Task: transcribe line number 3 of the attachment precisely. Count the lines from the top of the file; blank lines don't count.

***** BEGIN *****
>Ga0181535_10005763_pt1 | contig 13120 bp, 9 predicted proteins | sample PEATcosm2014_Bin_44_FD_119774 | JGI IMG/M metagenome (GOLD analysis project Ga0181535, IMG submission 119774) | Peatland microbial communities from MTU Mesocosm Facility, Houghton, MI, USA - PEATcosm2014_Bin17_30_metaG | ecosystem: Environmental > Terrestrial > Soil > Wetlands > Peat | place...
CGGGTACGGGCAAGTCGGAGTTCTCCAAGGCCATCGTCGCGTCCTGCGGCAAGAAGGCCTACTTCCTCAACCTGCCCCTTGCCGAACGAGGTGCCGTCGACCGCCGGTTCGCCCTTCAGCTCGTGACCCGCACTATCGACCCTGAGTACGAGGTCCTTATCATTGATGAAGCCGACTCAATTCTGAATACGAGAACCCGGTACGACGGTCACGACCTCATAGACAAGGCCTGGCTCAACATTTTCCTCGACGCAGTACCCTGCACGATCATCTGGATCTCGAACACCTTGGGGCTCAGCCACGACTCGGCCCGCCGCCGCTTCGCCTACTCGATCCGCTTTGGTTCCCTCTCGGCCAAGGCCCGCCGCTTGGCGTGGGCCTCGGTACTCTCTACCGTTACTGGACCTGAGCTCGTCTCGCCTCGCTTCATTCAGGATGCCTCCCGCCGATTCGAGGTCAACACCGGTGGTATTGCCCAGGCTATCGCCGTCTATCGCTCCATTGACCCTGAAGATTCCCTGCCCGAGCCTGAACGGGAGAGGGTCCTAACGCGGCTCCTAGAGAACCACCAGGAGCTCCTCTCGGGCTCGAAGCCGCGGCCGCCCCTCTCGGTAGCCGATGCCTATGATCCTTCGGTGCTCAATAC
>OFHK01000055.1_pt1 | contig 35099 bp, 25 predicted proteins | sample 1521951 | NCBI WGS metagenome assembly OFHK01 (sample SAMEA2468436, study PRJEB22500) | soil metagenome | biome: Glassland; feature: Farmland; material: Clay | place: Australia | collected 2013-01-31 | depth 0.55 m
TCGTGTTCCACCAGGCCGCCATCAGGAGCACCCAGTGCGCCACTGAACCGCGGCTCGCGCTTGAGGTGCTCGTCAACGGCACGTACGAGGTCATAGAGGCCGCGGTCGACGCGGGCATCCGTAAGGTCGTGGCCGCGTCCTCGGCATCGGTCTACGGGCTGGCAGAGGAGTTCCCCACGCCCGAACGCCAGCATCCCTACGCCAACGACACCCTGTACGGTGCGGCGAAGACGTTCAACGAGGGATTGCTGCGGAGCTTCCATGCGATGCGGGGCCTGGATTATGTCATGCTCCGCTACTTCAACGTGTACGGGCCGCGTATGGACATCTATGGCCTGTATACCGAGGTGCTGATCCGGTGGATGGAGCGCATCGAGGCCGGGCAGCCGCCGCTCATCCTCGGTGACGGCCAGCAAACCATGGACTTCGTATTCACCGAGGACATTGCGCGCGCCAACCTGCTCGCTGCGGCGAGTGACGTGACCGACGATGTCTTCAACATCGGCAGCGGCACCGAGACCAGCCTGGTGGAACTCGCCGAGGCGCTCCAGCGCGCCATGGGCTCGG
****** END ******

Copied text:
>OFHK01000055.1_pt1 | contig 35099 bp, 25 predicted proteins | sample 1521951 | NCBI WGS metagenome assembly OFHK01 (sample SAMEA2468436, study PRJEB22500) | soil metagenome | biome: Glassland; feature: Farmland; material: Clay | place: Australia | collected 2013-01-31 | depth 0.55 m